Cryptocurrencies have proven their utility in a number of industries and use cases. However, they are still subject to high volatility, which makes relying on cryptocurrency as a common payment method complicated.
Luckily, 2014 delivered something more resistant to exchange rate fluctuations. In this article we will be talking about stablecoins, the idea behind this type of cryptocurrency, and how to make a stablecoin.
What is Stablecoin?
Stablecoin is a digital coin, the value of which is tied to a specific asset. The Mastercoin project team first announced this type of cryptocurrency concept in 2012. Since then, there have been several attempts to create a stablecoin based on the euro or yuan. However, as of late 2014, the first successful stablecoin known as Tether (USDT), was launched by a group called Tether Limited. Since then, the number of stablecoins has significantly increased.
According to BofA, the market value of stablecoins has surged from $24 billion to $140 billion over the last year. Much of this is concentrated in a handful of coins, including Tether (USDT), at $73 billion; USD Coin (USDC), at $34 billion; and Binance USD (BUSD), at $13 billion.
Stablecoins are pegged to the value of the US dollar at a 1:1 ratio. Due to their high stability, stablecoins can be an effective and convenient method of exchange, as well as for storing savings. Experts believe that stablecoins can become a good alternative to fiat currencies in countries with unstable economies and can even be used to pay salaries and pensions.
What are the Types of Stablecoins
At the moment, there are two main stablecoins types on the market:
Let’s take a closer look at them.
Collateralized Stablecoins depend on a specific type of collateral. Let’s look at the different forms of collateral for the various stablecoin types:
- Fiat-backed stablecoins depend on the value of a fiat currency. Examples of these are Tether (USDT), which is pegged to the value of the US dollar, PAXOS Standard, and USD coin.
- Asset-backed stablecoins are backed by different assets except for cryptocurrency or fiat. They can be pegged to the price of gold, silver, oil, real estate, diamonds, and more.
- Crypto-backed stablecoins are underpinned by a cryptocurrency. At the same time, they use special protocols to ensure that their value does not depend on the price of the backing cryptocurrency. An example is the DAI token supported by Ether and pegged to the US dollar value.
This type of stablecoin depends on a formula derived from demand-supply, and not on any particular entity. The stability of the coin rate is achieved through seigniorage.
Seigniorage is the income generated by the issuing of money and appropriated by the issuer. To maintain the stablecoin rate at a specific level, issuers control its supply volume using smart contracts.
The most prominent example of a non-collateralized stablecoin is Basis.
How to Make a Stablecoin?
- Find out what type of stablecoin you want to create.
Begin by choosing between the two main categories mentioned above. To better figure out what type best suits your needs, ask yourself these questions:
- How much liquidity do you want to achieve using stablecoins?
- What kind of decentralization do you need?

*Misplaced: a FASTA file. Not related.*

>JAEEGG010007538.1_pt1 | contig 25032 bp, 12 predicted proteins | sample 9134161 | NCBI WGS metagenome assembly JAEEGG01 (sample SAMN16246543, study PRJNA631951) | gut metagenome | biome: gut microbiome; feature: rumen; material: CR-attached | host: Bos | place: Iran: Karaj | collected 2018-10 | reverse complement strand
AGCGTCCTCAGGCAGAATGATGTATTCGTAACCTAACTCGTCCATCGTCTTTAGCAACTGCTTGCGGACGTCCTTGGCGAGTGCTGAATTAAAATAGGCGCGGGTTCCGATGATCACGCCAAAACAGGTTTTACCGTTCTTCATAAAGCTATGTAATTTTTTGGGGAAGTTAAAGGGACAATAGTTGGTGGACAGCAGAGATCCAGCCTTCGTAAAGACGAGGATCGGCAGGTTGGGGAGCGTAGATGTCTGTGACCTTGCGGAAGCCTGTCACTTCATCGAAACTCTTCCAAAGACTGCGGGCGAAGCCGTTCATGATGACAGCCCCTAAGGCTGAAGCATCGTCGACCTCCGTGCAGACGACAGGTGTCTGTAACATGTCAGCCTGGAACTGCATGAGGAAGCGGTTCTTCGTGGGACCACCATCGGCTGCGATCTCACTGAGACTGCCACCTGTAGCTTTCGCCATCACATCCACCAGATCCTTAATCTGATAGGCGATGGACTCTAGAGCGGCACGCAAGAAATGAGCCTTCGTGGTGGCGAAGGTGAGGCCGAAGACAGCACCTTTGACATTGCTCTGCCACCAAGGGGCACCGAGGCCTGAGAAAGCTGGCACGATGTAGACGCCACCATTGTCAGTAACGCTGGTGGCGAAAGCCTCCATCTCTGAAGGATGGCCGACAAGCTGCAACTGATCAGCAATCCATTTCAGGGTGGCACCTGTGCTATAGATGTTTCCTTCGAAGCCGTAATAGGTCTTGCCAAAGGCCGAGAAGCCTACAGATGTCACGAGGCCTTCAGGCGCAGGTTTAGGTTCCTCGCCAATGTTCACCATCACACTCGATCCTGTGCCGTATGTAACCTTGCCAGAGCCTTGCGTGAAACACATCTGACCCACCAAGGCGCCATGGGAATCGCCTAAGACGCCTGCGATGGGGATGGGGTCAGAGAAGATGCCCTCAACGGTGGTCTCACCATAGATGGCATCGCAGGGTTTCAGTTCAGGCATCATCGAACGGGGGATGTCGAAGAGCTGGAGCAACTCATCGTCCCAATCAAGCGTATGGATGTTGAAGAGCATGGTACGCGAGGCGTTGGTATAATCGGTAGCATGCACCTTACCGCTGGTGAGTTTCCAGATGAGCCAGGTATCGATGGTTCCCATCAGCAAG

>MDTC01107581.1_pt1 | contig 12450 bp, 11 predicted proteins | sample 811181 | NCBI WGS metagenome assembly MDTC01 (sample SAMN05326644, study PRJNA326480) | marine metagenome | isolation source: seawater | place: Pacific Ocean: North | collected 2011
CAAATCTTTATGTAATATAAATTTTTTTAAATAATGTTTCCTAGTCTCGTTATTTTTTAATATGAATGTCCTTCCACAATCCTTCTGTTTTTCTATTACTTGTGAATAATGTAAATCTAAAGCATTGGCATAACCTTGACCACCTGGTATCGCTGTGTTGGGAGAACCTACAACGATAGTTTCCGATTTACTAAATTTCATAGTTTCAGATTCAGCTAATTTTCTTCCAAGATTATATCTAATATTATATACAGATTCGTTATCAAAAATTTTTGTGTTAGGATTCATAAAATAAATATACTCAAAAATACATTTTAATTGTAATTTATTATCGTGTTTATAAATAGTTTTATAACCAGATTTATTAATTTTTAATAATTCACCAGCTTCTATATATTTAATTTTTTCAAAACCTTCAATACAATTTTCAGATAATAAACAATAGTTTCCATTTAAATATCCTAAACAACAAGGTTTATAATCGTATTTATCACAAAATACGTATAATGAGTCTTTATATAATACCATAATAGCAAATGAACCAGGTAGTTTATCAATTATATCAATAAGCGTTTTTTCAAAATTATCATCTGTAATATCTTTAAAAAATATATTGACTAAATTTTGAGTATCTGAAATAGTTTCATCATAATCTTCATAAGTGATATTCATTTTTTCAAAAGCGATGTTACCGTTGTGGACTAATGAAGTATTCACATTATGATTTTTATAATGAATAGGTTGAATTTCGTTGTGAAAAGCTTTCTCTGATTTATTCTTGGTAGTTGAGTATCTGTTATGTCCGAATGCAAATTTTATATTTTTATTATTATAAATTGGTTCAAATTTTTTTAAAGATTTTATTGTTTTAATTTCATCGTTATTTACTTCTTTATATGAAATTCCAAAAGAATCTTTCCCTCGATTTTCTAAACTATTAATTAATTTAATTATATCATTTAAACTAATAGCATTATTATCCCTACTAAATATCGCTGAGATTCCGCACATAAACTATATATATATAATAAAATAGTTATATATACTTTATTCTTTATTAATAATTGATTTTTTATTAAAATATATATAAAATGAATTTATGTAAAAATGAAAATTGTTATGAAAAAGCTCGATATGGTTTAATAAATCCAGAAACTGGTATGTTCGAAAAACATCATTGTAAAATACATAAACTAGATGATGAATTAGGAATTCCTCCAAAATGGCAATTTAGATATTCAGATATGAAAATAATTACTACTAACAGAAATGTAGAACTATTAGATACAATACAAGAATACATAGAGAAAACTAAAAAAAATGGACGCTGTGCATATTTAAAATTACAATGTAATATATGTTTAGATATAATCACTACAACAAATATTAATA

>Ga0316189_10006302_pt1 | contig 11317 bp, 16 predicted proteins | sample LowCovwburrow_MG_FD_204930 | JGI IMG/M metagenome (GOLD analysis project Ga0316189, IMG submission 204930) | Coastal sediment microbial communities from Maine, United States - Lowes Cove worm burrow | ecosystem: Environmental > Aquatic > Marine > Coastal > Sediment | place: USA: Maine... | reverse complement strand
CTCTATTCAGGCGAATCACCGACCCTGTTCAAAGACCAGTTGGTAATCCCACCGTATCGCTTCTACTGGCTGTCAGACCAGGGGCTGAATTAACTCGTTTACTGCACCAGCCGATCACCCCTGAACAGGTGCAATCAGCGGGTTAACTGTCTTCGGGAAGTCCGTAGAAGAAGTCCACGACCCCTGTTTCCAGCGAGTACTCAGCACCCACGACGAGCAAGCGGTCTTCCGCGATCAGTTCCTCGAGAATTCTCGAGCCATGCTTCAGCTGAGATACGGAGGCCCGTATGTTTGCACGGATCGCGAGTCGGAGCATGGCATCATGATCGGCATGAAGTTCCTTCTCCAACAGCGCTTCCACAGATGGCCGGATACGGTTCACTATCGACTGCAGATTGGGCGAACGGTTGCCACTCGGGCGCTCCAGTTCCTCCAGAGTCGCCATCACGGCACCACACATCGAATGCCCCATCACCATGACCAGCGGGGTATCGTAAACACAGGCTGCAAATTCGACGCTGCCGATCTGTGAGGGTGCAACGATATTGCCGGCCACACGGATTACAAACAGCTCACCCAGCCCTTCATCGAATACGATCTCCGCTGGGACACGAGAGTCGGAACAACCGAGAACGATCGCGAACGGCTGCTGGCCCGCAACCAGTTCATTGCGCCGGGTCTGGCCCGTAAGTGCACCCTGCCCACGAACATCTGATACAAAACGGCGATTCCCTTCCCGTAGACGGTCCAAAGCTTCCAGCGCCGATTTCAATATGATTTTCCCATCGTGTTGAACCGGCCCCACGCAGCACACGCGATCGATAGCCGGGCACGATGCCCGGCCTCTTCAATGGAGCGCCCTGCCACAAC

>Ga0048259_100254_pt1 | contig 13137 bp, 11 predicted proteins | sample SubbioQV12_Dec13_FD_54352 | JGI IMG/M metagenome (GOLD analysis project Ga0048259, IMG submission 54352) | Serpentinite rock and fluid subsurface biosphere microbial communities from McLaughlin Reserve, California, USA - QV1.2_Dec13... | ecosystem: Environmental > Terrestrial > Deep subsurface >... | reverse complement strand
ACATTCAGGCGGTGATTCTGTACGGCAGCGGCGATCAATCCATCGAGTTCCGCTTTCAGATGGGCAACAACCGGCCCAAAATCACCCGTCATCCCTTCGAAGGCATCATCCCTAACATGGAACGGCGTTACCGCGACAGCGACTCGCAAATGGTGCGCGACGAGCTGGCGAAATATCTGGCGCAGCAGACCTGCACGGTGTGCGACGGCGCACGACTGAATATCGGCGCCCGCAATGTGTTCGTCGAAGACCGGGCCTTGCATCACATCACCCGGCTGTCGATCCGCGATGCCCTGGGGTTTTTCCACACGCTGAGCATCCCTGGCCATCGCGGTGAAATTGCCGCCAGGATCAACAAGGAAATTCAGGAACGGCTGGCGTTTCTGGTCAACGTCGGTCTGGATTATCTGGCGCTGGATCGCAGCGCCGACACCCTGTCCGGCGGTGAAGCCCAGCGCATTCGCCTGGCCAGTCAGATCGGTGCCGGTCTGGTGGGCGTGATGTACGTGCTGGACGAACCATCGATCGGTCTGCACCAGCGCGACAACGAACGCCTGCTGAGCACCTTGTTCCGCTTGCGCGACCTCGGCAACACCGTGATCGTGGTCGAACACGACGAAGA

- How many audits can you afford to reduce risk in your stablecoins?
- How simple or complex do you want the entire architecture to be?
- Decide on your platform and technologies to make a stablecoin
In 2016, there were around 11 stablecoins on the market. Ten more variations appeared in 2017. Today, there are more than 70 stablecoins with another 140 in development.
Before 2018, stablecoins were running on Ethereum. But today you can choose among other different platforms such as Tron, EOS, and more.
Consider the advantages and pitfalls of every platform to make an informed decision that will help you achieve your desired result.
- Think about maintenance for liquidity
It is critically important to have an automated monitoring system. With its help, you will be able to offer your customers daily updates for currency and index rates.
Consider splitting transaction fees. These fees should be organized in a way that some part goes to the stablecoin partner while other parts go into the liquidity reserve for further improvements.
Users who want to buy or sell stablecoins should be able to do this at the current face value minus transaction fees. In this way, sellers won’t be able to market their stablecoins at discounted rates on secondary markets.
- Design and develop the system
This step requires a deeper understanding of how the system will work. You may need a system design to help customers interact with your coin. This may be a website or mobile application. Therefore, it is necessary to design screens for apps.
You should write smart contracts and launch nodes on the platform you use during the development stage. Once the features are developed and connected to the blockchain’s backend, it’s time to launch it on the testing environment.
In order to make a stablecoin that has the best chance to stand the test of time, it’s better to contact special consulting services. They will help shape your idea into a viable product by leveraging the expertise of professionals in the industry.
Thanks to various mechanisms, stablecoin, as a type of digital currency with its fixed price, is able to remain more or less stable. This extends their utility for use not only as a means of exchange but also as a way to create a balance for traders and investors.
Despite the fact that stablecoins were originally developed as an effective risk management tool for traders, it is already clear that their usage goes far beyond trading. Stablecoins are a powerful tool that can strengthen the cryptocurrency space as a whole and act as a substitute for unstable alternatives where appropriate.